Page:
This Ken Danby Studios Bobby Orr "Garden of Dreams" print is a limited edition of 4,444. It is signed by Bobby Orr and the artist.
Artist's Comments: I began with the unique concept of Bobby on the ice - in repose. After all, he retired from the game years ago. I also wanted to include the image of his famous 1970 Stanley Cup winning goal in overtime. The challenge was in combining these two images, but I was able to do it by setting the painting in historic Boston Garden where Bobby scored that famous goal and where he posed for me, on the ice. I think it works well. It was certainly a memorable experience, and I'm pleased that this portrait offered me an opportunity to honour an old friend - one of the great legends of hockey.
This article is reproduced from the album jacket of the record:
The two sides of Bobby Orr – Bobby’s instructional commentary as interviewed by Don Earl. The album notes are written by Dick Grace, author of Orr on Ice.
“Tell me a story – please, about Bobby Orr,” the little boy said from his bed.
So I bent down and told him of a boy and a man, Bobby Orr, already a hockey legend. Now distinguished as the possible all-time great of the sport.
I told the boy of the Orr family in Canada – mother; Arve, father; Doug, sisters; Penny and Pat, and brothers; Ron and Doug. Jr., of Bobby’s friends where the houses stand tall with pride in Parry Sound, Ontario.
In this world of trouble, where words of wisdom are often refused, Bobby Orr has come and built a name. One by one, two by two, his legions of fans have grown into great fountains of applause as approval roars from Boston Garden sellout crowds. It is a ceaseless flood that at times drowns out all the worries outside. His actions are received by the multitudes with a clapping of hands and throwing of hats. It is much, the devotion and sincerity of the Bobby Orr fans.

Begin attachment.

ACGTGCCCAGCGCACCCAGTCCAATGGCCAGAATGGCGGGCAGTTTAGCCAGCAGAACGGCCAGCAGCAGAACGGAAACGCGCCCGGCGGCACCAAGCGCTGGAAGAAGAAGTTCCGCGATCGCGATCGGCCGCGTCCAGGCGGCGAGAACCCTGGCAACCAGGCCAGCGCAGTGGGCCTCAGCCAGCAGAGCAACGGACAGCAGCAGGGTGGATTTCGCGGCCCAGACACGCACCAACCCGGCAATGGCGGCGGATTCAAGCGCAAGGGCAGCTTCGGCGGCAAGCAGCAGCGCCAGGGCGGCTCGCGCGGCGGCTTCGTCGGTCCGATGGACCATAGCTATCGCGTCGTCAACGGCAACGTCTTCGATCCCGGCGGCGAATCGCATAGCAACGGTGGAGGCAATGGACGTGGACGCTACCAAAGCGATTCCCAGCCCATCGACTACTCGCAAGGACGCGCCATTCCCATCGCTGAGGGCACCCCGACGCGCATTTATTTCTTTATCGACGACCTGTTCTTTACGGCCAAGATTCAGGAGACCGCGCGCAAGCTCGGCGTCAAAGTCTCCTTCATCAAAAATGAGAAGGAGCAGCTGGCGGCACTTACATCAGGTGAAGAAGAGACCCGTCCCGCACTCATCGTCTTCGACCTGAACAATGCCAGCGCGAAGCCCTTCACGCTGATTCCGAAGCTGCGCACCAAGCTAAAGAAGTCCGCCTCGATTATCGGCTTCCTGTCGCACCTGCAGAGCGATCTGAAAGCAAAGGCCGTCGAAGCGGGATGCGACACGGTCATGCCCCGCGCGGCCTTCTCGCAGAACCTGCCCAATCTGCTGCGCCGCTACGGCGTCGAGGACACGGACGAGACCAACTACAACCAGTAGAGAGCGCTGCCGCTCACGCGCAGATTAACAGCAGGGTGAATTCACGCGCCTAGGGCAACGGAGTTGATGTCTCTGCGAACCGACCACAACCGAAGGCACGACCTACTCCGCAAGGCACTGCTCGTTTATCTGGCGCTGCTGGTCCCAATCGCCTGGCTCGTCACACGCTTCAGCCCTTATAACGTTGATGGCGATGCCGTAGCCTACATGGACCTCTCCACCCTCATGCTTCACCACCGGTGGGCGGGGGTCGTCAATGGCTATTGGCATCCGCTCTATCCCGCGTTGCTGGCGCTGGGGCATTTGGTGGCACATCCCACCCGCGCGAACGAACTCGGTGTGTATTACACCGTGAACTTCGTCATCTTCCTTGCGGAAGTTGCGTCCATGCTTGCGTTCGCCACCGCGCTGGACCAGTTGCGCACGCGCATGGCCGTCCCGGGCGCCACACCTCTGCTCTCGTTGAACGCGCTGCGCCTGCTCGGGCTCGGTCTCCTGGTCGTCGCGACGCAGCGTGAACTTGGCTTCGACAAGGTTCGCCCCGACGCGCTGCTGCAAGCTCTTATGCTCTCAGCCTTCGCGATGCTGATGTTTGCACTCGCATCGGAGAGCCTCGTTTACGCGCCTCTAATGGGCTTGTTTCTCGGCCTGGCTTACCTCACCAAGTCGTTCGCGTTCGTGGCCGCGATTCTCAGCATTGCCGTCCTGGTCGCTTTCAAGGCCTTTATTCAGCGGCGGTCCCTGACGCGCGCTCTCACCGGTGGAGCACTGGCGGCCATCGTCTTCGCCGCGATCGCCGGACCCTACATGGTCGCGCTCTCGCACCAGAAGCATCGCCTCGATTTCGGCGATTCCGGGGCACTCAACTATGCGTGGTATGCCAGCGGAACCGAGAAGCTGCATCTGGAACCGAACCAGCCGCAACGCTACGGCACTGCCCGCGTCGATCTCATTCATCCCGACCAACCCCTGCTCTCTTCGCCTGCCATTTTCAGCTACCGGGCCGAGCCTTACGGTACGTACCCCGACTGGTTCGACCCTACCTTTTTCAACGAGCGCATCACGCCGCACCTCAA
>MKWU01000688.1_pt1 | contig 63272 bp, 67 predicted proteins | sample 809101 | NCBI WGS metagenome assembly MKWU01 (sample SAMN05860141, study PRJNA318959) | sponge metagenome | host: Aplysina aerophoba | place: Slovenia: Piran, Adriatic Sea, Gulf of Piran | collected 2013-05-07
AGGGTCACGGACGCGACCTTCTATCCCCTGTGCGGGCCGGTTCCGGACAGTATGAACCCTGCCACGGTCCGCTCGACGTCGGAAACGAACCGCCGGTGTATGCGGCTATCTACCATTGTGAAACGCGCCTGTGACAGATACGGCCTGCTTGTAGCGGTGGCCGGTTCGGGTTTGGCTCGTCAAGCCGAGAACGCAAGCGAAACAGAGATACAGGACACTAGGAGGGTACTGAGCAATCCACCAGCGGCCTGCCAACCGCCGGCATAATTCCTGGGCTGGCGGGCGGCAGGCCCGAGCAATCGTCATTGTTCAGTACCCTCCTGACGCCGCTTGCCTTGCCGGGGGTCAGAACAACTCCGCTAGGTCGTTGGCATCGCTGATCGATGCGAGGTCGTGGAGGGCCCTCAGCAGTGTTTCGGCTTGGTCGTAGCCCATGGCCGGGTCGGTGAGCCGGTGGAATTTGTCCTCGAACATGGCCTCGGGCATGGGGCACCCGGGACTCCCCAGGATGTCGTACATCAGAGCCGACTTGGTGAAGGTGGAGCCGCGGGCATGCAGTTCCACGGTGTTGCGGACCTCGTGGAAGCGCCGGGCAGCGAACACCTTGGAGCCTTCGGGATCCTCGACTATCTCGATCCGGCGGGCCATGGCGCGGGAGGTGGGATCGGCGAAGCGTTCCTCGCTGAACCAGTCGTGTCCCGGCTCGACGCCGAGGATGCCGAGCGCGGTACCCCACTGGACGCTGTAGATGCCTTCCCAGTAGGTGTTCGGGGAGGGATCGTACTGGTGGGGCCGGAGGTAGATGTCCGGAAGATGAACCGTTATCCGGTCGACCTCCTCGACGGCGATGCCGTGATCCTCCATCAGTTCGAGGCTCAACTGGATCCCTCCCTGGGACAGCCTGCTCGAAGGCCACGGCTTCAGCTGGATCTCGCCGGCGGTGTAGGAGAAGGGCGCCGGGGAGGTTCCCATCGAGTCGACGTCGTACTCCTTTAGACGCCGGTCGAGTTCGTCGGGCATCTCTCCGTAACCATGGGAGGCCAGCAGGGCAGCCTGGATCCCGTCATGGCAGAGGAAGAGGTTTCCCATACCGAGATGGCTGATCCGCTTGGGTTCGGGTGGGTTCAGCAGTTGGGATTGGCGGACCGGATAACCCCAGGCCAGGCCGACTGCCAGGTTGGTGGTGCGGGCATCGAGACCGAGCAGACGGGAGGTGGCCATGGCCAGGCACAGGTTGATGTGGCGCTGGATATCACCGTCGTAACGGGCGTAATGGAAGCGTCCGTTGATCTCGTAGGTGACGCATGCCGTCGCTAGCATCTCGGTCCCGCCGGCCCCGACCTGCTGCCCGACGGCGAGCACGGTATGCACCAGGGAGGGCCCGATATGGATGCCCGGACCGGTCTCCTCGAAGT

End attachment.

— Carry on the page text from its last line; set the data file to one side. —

The National Anthem plays, there he stands with head lowered in respect. Yet each straining voice is raised to him like the far-off murmur of the sea, crying “Let’s go Bruins!” It’s 7:35 and another Bruins Sunday night game is underway.
There is a shout and a rush of skating strides. Eager hope sits in the eyes of thousands as they press together and yell, “Go Bobby, go!” With quick perception of eye and flying feet to the puck…with outstanding instinct…with a stick that is almost a magician’s wand…he plays HIS game of hockey.
Bobby Orr’s talents are lofty and bright, a subtle shaft of wit, and that keen glance of intellect which has intuition and a deep spring of human action, mixed with respect for others, tempered by rare humanity. He also has a simple grace of style and singleness of purpose to his profession. It’s a real man who skates under the number 4.
I looked upon the child, to see if his young thoughts were following mine. His blue eyes were glad listeners, and the breath of attention was on his parted lips.
So I continued to tell him how number 4, Bobby Orr, has brought excitement to us all, an image of something to everyone. People know him best when, skating in his strength, he soars up the ice and the Boston announcer exclaims – “Goal scored by number 4, Orr!”
It has been there for some time, that rugged cement rock called Boston Gardens, where Orr’s deeds, records and the many marked trophies that bear his mane shall be forever engraved in memory. In this life, one name will never be lost amid any strife…bubbles may burst, but we have and have had Bobby Orr.